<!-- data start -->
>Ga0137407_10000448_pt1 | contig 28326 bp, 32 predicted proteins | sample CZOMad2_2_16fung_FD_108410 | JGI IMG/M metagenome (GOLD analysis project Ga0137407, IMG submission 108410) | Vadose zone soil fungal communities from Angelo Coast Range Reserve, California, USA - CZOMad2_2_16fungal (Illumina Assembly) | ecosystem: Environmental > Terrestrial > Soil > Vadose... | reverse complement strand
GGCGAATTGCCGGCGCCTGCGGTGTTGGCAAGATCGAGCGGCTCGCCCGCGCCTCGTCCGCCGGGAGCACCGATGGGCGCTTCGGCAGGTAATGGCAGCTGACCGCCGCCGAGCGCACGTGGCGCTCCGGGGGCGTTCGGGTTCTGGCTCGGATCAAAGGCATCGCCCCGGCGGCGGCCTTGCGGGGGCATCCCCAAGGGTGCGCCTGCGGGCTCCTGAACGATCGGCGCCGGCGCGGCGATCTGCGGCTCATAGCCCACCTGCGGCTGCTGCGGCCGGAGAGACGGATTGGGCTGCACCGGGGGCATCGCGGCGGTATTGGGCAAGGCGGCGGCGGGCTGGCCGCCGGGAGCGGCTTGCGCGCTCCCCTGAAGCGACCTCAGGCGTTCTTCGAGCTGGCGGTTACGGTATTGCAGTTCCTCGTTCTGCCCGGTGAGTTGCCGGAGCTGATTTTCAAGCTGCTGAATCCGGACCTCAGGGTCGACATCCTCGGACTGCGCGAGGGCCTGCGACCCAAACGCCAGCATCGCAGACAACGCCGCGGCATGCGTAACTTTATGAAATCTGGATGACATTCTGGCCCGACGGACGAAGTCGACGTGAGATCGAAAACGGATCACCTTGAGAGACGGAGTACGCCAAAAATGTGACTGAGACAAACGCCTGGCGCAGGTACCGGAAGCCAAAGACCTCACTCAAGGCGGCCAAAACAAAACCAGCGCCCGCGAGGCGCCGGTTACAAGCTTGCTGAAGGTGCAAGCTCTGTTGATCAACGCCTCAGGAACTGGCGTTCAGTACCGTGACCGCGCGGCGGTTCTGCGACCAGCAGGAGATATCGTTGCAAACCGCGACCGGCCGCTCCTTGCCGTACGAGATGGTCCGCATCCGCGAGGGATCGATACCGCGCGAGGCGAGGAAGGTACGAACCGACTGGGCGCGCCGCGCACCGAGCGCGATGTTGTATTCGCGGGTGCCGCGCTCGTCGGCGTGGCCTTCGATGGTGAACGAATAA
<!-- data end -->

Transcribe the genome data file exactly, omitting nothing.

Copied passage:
>Ga0137407_10000448_pt1 | contig 28326 bp, 32 predicted proteins | sample CZOMad2_2_16fung_FD_108410 | JGI IMG/M metagenome (GOLD analysis project Ga0137407, IMG submission 108410) | Vadose zone soil fungal communities from Angelo Coast Range Reserve, California, USA - CZOMad2_2_16fungal (Illumina Assembly) | ecosystem: Environmental > Terrestrial > Soil > Vadose... | reverse complement strand
GGCGAATTGCCGGCGCCTGCGGTGTTGGCAAGATCGAGCGGCTCGCCCGCGCCTCGTCCGCCGGGAGCACCGATGGGCGCTTCGGCAGGTAATGGCAGCTGACCGCCGCCGAGCGCACGTGGCGCTCCGGGGGCGTTCGGGTTCTGGCTCGGATCAAAGGCATCGCCCCGGCGGCGGCCTTGCGGGGGCATCCCCAAGGGTGCGCCTGCGGGCTCCTGAACGATCGGCGCCGGCGCGGCGATCTGCGGCTCATAGCCCACCTGCGGCTGCTGCGGCCGGAGAGACGGATTGGGCTGCACCGGGGGCATCGCGGCGGTATTGGGCAAGGCGGCGGCGGGCTGGCCGCCGGGAGCGGCTTGCGCGCTCCCCTGAAGCGACCTCAGGCGTTCTTCGAGCTGGCGGTTACGGTATTGCAGTTCCTCGTTCTGCCCGGTGAGTTGCCGGAGCTGATTTTCAAGCTGCTGAATCCGGACCTCAGGGTCGACATCCTCGGACTGCGCGAGGGCCTGCGACCCAAACGCCAGCATCGCAGACAACGCCGCGGCATGCGTAACTTTATGAAATCTGGATGACATTCTGGCCCGACGGACGAAGTCGACGTGAGATCGAAAACGGATCACCTTGAGAGACGGAGTACGCCAAAAATGTGACTGAGACAAACGCCTGGCGCAGGTACCGGAAGCCAAAGACCTCACTCAAGGCGGCCAAAACAAAACCAGCGCCCGCGAGGCGCCGGTTACAAGCTTGCTGAAGGTGCAAGCTCTGTTGATCAACGCCTCAGGAACTGGCGTTCAGTACCGTGACCGCGCGGCGGTTCTGCGACCAGCAGGAGATATCGTTGCAAACCGCGACCGGCCGCTCCTTGCCGTACGAGATGGTCCGCATCCGCGAGGGATCGATACCGCGCGAGGCGAGGAAGGTACGAACCGACTGGGCGCGCCGCGCACCGAGCGCGATGTTGTATTCGCGGGTGCCGCGCTCGTCGGCGTGGCCTTCGATGGTGAACGAATAA